The Life of an Art Major
When I was a little boy, I used to love to play and imagine what I was going to be when I grew up. I would take my plastic dinosaurs outside, bury them in my backyard, and then dig them up, dreaming of the day I would be excavating real dinosaur bones in the scorching hot Sahara desert. I also wanted to grow up to be a veterinarian, or an elementary school teacher, or maybe even an architect, but reality turned out totally different.
When I was in high school, I became very interested in theatre and thought I would major in it in college. Once again, this was not the case. During the second semester of my second year, I enrolled in a sculpture class in hopes I would gain a better sense of how to construct props and sets for theatre productions. The class soon had me completely captivated. Suddenly I realized that art was what actually “spoke” to me. It was hard to part from theatre, but over time I realized that art was my heart’s true desire.
Soon after, the Bucksbaum Center for the Arts became my new home. Sometimes I would get there at 8 a.m. and not end up leaving until 1 or 2 a.m. the following morning. On one occasion after I was done with a psychology lab, I felt such a strong desire to do art that I ran from the science building to Bucksbaum and submerged myself in art-making for the rest of the day and night. When I finally looked at my watch, I noticed it was already seven o’clock in the morning. I was supposed to be at my sculpture class at eight, so I cleaned up my work area, went to the Forum to get a cup of coffee, and then went to class, exhausted but filled with a sense of total accomplishment. Some might call that experience “hard core,” but I don’t think it was as extreme as the time I slept on a table in the sculpture studio, or the time I brought a pillow to take a nap in the drawing room, or the time I stayed on campus over fall break to spend every waking hour doing what I loved.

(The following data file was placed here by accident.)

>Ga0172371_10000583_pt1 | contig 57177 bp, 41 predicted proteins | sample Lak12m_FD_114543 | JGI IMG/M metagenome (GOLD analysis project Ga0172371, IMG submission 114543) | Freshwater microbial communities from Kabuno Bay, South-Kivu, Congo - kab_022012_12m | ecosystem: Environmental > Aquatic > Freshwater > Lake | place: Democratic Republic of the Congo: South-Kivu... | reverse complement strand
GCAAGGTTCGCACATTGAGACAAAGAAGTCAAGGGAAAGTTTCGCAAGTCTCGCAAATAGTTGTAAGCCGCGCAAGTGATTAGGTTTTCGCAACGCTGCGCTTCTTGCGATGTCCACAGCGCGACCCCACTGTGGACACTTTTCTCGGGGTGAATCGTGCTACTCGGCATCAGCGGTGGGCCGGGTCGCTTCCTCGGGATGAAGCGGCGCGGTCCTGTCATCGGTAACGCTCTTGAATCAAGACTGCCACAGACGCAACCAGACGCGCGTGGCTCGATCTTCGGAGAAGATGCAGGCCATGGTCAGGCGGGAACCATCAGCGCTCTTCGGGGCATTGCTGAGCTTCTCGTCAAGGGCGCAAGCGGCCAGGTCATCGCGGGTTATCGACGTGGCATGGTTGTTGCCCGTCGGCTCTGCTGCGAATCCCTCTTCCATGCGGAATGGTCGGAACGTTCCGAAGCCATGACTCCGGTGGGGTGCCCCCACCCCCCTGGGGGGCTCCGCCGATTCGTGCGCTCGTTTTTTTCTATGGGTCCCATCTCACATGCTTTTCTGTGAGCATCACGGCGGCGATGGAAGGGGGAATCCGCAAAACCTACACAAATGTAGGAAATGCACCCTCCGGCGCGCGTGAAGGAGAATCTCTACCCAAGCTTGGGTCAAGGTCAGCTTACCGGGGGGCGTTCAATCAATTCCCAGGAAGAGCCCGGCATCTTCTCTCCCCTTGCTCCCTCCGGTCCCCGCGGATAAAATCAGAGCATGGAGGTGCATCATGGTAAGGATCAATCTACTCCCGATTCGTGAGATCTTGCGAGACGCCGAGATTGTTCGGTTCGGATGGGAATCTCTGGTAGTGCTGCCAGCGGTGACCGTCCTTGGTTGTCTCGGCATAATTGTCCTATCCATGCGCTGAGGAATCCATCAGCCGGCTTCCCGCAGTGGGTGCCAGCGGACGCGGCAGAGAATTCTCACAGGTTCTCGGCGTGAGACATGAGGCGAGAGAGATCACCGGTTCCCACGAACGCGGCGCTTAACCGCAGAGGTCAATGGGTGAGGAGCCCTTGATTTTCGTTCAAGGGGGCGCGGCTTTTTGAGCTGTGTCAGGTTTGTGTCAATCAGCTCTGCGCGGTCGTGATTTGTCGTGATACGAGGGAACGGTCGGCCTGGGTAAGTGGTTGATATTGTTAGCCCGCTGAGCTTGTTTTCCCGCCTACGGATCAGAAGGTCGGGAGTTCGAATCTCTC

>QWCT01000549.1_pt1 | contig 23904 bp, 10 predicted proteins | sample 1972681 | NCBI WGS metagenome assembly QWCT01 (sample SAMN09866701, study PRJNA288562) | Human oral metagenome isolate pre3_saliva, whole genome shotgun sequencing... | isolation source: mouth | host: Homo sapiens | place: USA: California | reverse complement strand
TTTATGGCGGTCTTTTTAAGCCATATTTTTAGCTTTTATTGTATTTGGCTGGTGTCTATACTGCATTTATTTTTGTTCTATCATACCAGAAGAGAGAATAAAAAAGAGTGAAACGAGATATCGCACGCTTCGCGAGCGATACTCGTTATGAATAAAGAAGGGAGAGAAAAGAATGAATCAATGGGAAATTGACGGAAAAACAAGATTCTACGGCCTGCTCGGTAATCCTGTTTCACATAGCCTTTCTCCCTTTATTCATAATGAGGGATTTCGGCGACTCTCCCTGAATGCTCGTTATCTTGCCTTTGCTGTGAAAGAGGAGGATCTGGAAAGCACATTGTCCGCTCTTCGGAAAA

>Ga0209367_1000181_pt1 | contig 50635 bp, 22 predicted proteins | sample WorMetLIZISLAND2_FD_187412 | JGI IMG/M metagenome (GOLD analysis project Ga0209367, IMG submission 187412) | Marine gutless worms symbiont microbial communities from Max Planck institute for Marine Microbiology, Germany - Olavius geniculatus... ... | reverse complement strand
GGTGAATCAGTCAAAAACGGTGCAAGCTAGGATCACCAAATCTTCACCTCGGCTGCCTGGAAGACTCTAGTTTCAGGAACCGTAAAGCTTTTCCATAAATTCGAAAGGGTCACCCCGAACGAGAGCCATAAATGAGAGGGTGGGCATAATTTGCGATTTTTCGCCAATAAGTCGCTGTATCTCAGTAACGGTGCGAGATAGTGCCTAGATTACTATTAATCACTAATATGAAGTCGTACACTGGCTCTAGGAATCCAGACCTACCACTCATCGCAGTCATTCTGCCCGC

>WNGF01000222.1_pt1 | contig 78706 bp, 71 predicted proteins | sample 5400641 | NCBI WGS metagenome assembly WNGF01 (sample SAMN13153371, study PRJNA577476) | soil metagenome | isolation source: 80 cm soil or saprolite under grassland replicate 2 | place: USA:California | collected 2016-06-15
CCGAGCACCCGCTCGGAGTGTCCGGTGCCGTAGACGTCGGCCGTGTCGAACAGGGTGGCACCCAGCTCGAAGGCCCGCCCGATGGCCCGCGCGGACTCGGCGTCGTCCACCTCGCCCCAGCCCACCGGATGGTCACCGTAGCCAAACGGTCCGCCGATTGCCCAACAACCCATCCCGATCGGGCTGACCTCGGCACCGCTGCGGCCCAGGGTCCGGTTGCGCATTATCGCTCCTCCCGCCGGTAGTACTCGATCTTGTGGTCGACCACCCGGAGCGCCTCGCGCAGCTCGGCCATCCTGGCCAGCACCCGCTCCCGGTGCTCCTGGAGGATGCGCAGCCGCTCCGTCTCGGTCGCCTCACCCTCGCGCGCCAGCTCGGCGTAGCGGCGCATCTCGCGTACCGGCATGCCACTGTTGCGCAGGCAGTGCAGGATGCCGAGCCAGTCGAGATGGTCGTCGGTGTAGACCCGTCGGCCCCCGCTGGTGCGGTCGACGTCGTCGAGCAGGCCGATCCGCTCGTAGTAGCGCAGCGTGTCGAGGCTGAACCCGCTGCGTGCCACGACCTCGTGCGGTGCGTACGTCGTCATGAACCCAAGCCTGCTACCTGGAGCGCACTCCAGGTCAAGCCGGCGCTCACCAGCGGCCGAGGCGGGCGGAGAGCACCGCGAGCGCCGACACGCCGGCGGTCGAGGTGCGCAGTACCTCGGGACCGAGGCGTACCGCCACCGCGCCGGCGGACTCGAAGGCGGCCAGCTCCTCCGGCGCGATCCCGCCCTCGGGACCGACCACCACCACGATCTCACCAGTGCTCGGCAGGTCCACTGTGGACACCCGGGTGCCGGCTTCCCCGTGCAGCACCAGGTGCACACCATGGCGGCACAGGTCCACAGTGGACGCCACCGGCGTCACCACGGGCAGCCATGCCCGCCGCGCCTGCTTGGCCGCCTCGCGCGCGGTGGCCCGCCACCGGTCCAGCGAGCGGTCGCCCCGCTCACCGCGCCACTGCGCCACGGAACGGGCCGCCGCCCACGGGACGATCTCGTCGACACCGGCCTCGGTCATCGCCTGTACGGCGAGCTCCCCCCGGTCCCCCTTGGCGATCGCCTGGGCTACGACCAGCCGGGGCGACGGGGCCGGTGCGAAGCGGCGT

And though art-making may seem like a lonesome activity, my time as an art major has never been lonely. I am not the only “studio rat” — as some like to call us — at Grinnell. During the many days and nights I spend in the BCA, there are always others around in the sculpture, drawing, painting, and ceramics studios. Other students often swing by to check out my work and provide me with a little boost of inspiration and good vibes, and I try to do the same for them. This community within the studio walls has helped me a lot during my time in Grinnell, and I am proud to be one of the many studio rats willingly accepting the time and effort that goes into art-making.
Now, as a senior close to graduating, I think it doesn’t really matter that I will not become a famous architect, or an inspirational elementary school teacher, or the veterinarian who saves your hamster’s life. What matters is that I have discovered the passion that lights my fire. And who knows, maybe someday I will think about doing a piece that allows me to bury my toy dinosaurs in the yard, only to dig them up again later.
Dani Zamora '08 is an Art major from Los Angeles, California.